Irish Times: Whip it up and start again

Steve Cummins, November 5 2015

Whipping Boy: the once-future kings of Irish rock’n’roll remember 'Heartworm'

‘Heartworm’ is one of Irish music’s most acclaimed albums but it brought Whipping Boy little success. Twenty years on, the former band members reflect on its complex legacy.

Myles McDonnell sighs at each passing compliment feted upon Whipping Boy’s second album, Heartworm. It’s not an impolite gesture. The former bassist couldn’t be more proud of the esteem in which his band’s 1995 album is held. His resigned response is borne out of years of frustration – years of thinking, what if?

Released just over 20 years ago, Heartworm is a record beset by what-ifs. A relative commercial failure on release, it has since become regarded as one of the great Irish rock albums. From the menacing disdain of We Don’t Need Nobody Else to the inebriating nostalgia of When We Were Young, how Heartworm didn’t spark a career beyond the band’s split in 1998 remains, for many, incomprehensible.

Two decades on McDonnell, guitarist Paul Page and drummer Colm Hassett pore over the past with a sense of pride tempered by melancholy. Singer Fearghal McKee is also proud but still emits a certain wildness.

In 1993 Whipping Boy were into their fifth year and had two independent record deals and a failed debut album, Submarine, behind them. Holed up in a damp and dingy Dublin rehearsal space, the band began to feel any optimism dissipate.

“The circle of people around the band were starting to disappear,” says Page. “We were asking, ‘was it really worth it?’ Then we wrote We Don’t Need Nobody Else as a kind of defiant thing and that seemed to be the catalyst that triggered something.”

The song signalled a new dexterity. Where previously they had mimicked contemporaries such as The Jesus & Mary Chain, here they honed an emotional intensity all of their own that led to songs such as Blinded and Personality. McKee’s vocal, previously lost in a swirl of frequencies, was now to the fore, showcasing his lyrical prowess.

“The best of everybody came out,” says McDonnell. “It felt honest. It felt like we had something to say and that there was some substance to Fearghal’s lyrics.”

Unreal honesty

In McKee, this direct approach brought out challenging lyrics that touched upon domestic violence and mental health. Although coy when pressed on individual lines, he credits his bandmates for facilitating such sincerity. “The fuckin’ honesty among us as a band was unreal,” he says. “Pure honesty. And it was safe. It was safe to write that.”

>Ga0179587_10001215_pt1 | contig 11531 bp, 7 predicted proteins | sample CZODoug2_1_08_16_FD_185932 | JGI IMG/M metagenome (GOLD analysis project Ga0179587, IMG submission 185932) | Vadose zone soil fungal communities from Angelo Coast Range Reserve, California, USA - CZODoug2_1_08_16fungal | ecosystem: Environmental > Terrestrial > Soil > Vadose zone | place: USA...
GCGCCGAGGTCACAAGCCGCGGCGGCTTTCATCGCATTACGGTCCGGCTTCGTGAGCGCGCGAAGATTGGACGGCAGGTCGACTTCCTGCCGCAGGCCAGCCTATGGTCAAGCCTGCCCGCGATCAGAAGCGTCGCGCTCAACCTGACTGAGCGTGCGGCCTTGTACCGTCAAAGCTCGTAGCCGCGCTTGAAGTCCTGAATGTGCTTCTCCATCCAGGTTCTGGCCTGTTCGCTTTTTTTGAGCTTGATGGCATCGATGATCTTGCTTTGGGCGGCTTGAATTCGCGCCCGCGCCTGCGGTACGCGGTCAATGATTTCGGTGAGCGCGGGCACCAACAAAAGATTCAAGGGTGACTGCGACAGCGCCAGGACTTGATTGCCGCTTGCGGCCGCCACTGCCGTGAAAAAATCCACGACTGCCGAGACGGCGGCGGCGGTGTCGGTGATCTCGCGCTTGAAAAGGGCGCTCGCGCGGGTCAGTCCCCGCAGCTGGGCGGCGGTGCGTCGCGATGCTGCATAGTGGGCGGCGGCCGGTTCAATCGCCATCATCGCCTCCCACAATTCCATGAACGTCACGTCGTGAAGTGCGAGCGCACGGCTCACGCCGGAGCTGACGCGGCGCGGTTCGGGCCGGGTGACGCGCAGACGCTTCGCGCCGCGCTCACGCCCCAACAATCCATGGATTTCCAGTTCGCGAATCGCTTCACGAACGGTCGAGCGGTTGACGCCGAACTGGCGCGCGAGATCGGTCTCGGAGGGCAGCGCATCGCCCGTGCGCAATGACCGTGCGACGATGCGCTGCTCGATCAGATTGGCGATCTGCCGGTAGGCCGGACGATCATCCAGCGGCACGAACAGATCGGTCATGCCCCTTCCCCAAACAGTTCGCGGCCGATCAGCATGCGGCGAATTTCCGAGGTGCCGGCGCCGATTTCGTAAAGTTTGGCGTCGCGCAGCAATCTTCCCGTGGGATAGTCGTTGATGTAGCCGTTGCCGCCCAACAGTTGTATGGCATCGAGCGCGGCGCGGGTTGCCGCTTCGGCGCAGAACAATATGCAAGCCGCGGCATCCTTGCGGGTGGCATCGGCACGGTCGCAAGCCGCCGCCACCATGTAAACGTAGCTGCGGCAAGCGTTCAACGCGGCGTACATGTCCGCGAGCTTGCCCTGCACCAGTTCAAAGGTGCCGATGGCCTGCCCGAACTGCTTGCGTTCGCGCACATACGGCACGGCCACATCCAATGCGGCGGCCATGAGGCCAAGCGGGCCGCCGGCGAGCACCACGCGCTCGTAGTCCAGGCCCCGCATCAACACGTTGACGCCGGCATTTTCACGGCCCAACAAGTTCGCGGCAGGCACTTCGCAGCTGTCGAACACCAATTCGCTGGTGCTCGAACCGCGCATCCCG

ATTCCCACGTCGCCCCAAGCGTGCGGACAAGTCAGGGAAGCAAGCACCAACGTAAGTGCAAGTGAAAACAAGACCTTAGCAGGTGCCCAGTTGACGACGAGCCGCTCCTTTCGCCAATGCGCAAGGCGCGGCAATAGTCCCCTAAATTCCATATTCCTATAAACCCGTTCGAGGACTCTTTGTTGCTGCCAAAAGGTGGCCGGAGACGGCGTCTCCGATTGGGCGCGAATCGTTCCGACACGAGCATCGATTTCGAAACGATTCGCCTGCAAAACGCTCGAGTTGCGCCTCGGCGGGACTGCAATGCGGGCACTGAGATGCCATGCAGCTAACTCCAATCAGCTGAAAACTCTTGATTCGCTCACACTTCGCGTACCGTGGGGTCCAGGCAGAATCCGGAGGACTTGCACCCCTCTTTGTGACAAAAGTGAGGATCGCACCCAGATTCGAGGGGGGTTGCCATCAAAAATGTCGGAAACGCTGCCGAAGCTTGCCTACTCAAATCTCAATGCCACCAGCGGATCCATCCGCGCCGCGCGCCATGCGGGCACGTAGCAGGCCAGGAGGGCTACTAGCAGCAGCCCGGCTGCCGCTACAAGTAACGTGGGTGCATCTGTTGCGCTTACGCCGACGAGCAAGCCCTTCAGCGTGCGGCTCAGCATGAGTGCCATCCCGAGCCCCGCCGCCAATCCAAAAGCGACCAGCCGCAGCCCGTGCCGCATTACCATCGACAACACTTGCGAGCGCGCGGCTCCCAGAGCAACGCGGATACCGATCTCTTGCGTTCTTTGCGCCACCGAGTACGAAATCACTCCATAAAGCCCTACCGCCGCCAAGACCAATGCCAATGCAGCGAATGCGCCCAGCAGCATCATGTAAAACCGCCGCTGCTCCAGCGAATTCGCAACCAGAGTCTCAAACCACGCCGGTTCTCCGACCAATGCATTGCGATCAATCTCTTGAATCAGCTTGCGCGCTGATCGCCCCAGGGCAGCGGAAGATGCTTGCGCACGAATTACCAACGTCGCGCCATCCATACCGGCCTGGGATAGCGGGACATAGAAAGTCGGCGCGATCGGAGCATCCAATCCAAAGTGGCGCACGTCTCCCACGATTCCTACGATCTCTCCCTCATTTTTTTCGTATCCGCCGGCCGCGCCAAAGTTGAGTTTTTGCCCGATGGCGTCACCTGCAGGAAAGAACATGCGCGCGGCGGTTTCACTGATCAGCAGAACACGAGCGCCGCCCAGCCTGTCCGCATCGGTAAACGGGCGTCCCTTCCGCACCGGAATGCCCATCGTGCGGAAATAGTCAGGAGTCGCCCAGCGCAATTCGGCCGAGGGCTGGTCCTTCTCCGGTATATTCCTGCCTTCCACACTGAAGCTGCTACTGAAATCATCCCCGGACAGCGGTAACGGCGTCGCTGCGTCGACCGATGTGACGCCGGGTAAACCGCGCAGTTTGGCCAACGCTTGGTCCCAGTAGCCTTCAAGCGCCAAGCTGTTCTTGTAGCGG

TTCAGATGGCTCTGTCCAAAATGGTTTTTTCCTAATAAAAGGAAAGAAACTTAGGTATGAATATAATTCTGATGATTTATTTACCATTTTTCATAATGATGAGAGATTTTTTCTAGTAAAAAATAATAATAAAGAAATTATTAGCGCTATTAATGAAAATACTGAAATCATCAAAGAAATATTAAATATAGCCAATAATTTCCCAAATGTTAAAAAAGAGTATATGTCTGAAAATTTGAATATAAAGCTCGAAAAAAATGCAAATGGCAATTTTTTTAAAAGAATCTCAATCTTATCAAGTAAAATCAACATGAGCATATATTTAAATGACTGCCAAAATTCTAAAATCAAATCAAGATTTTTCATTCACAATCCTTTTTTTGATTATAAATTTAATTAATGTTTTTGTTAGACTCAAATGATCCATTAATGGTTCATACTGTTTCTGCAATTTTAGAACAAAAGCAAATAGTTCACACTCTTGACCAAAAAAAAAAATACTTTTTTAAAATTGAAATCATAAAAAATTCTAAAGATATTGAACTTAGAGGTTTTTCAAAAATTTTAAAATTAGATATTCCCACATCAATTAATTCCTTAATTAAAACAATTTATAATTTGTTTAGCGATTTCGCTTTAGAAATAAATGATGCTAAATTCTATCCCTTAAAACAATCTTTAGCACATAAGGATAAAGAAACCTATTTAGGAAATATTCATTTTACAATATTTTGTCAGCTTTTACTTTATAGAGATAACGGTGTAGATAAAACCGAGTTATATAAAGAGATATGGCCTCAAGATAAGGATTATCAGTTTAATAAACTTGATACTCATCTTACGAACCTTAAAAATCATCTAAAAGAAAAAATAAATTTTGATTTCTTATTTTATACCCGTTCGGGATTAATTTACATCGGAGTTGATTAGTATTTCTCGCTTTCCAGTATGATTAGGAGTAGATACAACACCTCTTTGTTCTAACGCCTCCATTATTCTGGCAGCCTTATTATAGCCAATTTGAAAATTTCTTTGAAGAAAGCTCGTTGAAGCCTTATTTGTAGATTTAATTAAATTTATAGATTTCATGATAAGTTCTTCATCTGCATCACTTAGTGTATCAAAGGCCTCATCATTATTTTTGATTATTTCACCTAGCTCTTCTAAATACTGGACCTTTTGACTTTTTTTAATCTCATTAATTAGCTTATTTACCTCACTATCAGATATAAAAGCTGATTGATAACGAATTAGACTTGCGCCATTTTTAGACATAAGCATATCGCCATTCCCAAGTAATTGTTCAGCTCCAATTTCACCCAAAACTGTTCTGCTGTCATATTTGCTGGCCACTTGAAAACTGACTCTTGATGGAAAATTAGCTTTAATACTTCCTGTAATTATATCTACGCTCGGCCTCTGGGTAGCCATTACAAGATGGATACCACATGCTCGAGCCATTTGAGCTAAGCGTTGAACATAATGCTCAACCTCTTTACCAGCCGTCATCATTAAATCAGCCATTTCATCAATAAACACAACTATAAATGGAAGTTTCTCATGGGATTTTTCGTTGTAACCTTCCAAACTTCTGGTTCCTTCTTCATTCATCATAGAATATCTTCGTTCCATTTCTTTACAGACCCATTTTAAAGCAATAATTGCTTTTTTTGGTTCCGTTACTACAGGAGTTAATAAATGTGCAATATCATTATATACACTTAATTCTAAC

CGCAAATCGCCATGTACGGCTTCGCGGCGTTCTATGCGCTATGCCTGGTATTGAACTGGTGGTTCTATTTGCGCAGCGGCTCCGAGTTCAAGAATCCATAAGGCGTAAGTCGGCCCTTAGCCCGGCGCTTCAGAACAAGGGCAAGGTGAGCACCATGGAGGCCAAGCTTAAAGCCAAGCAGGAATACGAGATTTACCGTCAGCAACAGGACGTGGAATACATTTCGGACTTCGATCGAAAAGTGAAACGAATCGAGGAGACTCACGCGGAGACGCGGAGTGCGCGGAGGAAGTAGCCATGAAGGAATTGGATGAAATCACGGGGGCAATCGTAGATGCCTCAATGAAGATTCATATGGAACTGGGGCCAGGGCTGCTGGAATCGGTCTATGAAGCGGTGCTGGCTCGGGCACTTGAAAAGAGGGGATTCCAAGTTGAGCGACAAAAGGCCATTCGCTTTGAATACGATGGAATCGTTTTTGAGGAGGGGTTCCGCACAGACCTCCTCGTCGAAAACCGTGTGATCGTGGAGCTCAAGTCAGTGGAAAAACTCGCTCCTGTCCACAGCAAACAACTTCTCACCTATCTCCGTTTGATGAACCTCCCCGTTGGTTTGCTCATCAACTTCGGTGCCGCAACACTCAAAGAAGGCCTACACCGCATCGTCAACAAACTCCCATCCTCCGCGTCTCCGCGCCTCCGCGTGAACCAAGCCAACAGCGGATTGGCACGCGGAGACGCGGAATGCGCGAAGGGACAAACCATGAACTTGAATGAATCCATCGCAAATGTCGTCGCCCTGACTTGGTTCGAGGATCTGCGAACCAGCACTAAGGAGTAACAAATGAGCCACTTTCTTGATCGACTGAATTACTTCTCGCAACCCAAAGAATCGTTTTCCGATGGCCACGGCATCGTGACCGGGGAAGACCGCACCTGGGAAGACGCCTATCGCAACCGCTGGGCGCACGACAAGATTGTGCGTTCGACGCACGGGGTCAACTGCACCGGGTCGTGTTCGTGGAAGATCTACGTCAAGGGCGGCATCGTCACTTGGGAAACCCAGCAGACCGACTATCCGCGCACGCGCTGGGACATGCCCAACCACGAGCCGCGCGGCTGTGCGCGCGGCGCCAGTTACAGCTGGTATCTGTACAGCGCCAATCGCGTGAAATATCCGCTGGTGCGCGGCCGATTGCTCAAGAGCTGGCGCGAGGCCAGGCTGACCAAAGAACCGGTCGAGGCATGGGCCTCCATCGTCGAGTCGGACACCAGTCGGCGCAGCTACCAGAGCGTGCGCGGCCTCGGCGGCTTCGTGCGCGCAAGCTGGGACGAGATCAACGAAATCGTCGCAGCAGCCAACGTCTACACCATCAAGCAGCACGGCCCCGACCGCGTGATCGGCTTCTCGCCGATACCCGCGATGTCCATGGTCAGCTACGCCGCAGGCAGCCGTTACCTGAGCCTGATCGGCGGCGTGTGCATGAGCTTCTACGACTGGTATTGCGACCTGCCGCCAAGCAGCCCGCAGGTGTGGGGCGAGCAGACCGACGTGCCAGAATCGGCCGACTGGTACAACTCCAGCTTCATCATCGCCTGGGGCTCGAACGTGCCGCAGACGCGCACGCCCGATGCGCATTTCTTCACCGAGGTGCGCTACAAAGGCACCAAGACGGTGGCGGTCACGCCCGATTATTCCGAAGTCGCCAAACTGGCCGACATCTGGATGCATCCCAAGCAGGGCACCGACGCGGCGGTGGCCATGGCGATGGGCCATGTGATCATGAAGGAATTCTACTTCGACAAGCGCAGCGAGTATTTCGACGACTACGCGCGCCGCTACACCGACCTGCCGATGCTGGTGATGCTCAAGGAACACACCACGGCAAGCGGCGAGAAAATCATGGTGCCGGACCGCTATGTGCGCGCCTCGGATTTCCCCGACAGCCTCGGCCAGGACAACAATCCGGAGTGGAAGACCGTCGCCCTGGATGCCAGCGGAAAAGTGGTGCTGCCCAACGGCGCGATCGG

These new songs instigated a change in fortune. Sony’s Columbia imprint gave them a two-album deal in May 1994 and recording for Heartworm began that November.

“As soon as we signed the thing, I fucking had sparks,” says McKee, whose experience of Sony is at odds with his bandmates. Where he says the label “interfered all the fucking time”, the others disagree. “They didn’t interfere in the recording of Heartworm at all, which even the producer Warne Livesey was surprised by,” says Page. “We got to make the record that we wanted to make.”

It would be nearly a year after recording finished, however, before Heartworm emerged. By then the musical landscape had shifted. The UK music press’s obsession with the derivative Britpop movement – at its peak in mid/late 1995 – effectively torpedoed Heartworm.

Although the album entered the Irish Top 20, it failed to make the UK Top 40 and sold 80,000 copies worldwide, catastrophic as far as Sony was concerned. Whipping Boy were out of step with the prevailing wind.

Had Heartworm been released in early 1995, as was The Bends by Radiohead – and not three weeks after Oasis’ all conquering (What’s The Story) Morning Glory? – it may have fared better.

“We played Jools Holland in April or May or something like that,” McKee remembers. “Really fucking early. And the album wasn’t released until maybe six months later. The album should have been released three weeks later.”

These seemingly innocuous decisions grate.

Silly decisions

“We made some silly decisions and were advised, probably badly, by our management that cost us in the long run,” says McDonnell. “One of the biggest regrets is that we never played the US.”

“That killed us really,” adds Page. “We went over to New York to meet the US label and they were hugely enthusiastic. They had all these plans for the band and signed us up to support [Illinois rock act] Stabbing Westward on a six-week US tour.

“Then we got offered a support tour with Lou Reed in Europe. So our manager Gail Colson advised us to pull out of the US tour. The American label didn’t want to know after that. They literally went cold overnight.”

“We didn’t do enough touring,” adds Hassett. “Sony’s process was to use promo tours to break a band, so we were going around Europe doing interviews and not really playing gigs. That was a big mistake. We weren’t building a proper fan base.”

whipping BoyBy mid-1996 a change of management at Columbia saw the band frozen out. They were advised to leave with a settlement rather than insist on a second album. “Our manager felt that there would be any number of record companies interested in signing the band,” says McDonnell. “So it seemed, at the time, like a win-win for us.” However, no offers came in and Colson cut her ties shortly after.

An under-appreciated third album, Whipping Boy, was self-funded in 1998 but, by the time it surfaced in 2000, the band was over. “The truth went after that third album because we all had different lives,” says McKee. “There was no falling out but we were all having families and kids. Life – the other life – was taking over.”